House passes CORE Act in massive public lands bill | SkyHiNews.com
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House passes CORE Act in massive public lands bill

Landmark legislation now moves to Senate; Rep. Boebert votes against bill

Tom Lotshaw, Vail Daily
From left, Mike Greenwood, Sen. Michael Bennet and Craig Caulder tour Camp Hale in February of 2020 to promote the Colorado Outdoor Recreation and Economy Act, which would designate the former World War II-era military training camp in Eagle County as the first-ever National Historic Landscape
Chris Dillmann cdillmann@vaildaily.com

Hoping that the third time is the charm, the U.S. House of Representatives on Friday again passed the Colorado Outdoor Recreation and Economy Act, along with other public land provisions.

The CORE Act aims to grow Colorado’s outdoor recreation based economy, protecting over 400,000 acres of public land across the state and establishing new wilderness, recreation and conservation areas.

The legislation packaged together eight separate public lands bills that were approved by the House but not acted on by the U.S. Senate last year. If approved by the Democrat-controlled Senate this session, the legislation would protect nearly 3 million acres in Colorado, California, Washington and Arizona.



The measure, known as the Protecting America’s Wilderness and Public Lands Act, was sponsored by U.S. Rep. Diana DeGette, a Colorado Democrat. It encompasses the Colorado Wilderness Act and the Colorado Outdoor Recreation and Economy Act, known as CORE. Combined, they provide protections on about 1 million acres in Colorado.

The bill would preserve lands including the Continental Divide and Camp Hale, wilderness in the San Juan Mountains, and the Thompson Divide, and officially define the boundaries of Curecanti National Recreation Area while restoring public access to the surrounding fishery, according to The Wilderness Society.



“These areas include some of Colorado’s most iconic, historic and ecologically significant public lands, and their preservation would bolster Colorado’s world-renown outdoor recreation opportunities, supporting local economies, preserving critical wildlife habitat, and honoring our country’s veterans,” The Wilderness Society said in a statement following the House vote.

“I’m thrilled that we are able to pass the CORE Act through Congress so early in the 117th Congress,” said U.S. Rep. Joe Neguse (D-Colorado), recently appointed chair of the U.S. House Subcommittee on National Parks, Forests and Public Lands.

“The CORE Act was crafted by Coloradans over the last decade and has support from local communities, conservationists, ranchers and anglers throughout our state. Last Congress, we were able to pass this legislation out of the House twice, and with the support of Senator Bennet and Senator Hickenlooper in the Senate, we look forward to getting it over the finish line this Congress,” Neguse said.

The measure passed on a 227-200 vote, with support from eight Republicans.

Rep Lauren Boebert, who represents the western portion of Eagle County, including parts of Avon and EagleVail, alongwith Edwards, Eagle, Gypsum, Dotsero and Wolcott, voted against the package. Boebert, a Republican from Silt, said in a statement the bill was a “Democrat land grab that would lock up 510,000 acres of Colorado’s Third Congressional District.”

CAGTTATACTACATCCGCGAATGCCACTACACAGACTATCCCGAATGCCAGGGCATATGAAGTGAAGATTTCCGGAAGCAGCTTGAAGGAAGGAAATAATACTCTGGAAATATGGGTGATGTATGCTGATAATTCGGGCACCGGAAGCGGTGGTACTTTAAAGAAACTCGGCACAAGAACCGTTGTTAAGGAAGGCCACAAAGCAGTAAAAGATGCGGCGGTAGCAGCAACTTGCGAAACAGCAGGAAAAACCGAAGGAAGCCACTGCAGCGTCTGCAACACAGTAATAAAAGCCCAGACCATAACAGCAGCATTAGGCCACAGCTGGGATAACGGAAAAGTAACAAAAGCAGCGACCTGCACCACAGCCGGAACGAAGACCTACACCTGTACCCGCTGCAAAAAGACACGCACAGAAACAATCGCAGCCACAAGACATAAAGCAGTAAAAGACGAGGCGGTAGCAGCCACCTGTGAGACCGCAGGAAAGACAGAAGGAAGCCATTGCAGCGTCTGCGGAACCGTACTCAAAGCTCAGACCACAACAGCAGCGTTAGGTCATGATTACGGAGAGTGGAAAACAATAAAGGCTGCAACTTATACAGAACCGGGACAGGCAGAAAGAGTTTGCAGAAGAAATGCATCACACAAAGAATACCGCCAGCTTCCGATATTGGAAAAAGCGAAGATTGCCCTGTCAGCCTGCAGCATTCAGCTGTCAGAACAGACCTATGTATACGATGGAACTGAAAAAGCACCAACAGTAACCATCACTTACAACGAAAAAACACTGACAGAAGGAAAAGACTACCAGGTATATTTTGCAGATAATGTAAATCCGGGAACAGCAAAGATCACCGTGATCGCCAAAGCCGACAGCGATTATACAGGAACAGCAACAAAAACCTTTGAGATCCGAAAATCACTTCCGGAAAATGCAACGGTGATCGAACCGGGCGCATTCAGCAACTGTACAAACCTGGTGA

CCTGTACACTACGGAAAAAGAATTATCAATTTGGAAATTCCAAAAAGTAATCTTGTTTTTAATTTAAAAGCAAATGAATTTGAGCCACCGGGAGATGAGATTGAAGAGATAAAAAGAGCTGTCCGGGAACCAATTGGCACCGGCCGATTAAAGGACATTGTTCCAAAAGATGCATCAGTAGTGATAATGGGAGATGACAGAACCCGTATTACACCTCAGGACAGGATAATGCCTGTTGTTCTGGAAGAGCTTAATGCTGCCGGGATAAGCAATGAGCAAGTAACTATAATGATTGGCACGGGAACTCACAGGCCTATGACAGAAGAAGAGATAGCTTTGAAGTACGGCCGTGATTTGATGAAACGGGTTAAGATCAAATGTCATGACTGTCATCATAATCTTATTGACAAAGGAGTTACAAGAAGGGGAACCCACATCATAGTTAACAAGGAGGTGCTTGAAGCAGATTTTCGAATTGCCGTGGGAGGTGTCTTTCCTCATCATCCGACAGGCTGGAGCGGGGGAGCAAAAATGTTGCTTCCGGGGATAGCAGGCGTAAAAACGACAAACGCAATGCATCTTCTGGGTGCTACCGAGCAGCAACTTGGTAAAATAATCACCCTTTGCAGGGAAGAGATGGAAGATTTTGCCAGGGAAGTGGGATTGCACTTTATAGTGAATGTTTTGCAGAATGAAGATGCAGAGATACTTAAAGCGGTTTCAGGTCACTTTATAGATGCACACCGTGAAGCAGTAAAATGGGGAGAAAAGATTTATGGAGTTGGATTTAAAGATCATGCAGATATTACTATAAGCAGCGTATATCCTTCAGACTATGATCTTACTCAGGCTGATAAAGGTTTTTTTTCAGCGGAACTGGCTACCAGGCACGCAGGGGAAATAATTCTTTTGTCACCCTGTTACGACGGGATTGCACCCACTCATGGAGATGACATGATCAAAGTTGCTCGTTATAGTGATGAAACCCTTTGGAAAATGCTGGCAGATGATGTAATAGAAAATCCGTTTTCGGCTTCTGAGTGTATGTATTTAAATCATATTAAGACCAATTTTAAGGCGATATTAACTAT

She labeled the bill an “extreme package that will kill jobs, limit outdoor recreation, prevent public access, exacerbate wildfire challenges, stifle responsible energy production and lockup 3 million acres of public land.”

Boebert, who was elected in November, complained that her office was not consulted before the vote.

Local reaction

Eagle County Commissioner Kathy Chandler Henry, in a statement, urged the Senate to pass the legislation.

“We applaud the CORE Act for balancing the needs of wildlife and watershed protections with recreational and other users of the forest,” she said. “This collaborative legislative process has involved our water providers, conservation groups, recreational groups and businesses. This important bill strengthens Colorado’s recreation economy and is supported by stakeholders throughout the state. The Camp Hale National Historic Landscape especially helps to preserve and highlight an incredible piece of history and the legacy of the Tenth Mountain Division in Eagle County. Our grandchildren will be grateful for these treasured additions in Western Colorado.”

Jim Ramey, Colorado State Director for The Wilderness Society, said “It’s fitting to see the CORE Act advance quickly this Congress, and that swift action is reflective of the strong support the legislation enjoys across Colorado. Communities have worked together for decades to shape the CORE Act into a broadly supported bill that bridges political divides.”

Posting on Twitter, U.S. Sen. Michael Bennet (D-Colorado) said he is thrilled to see the legislation pass the House on Friday. Bennet added that he and Sen. John Hickenlooper “look forward to passing this landmark bill in the Senate to finally get this done for Coloradans.”

The Aspen Times’ Scott Condon contributed reporting.


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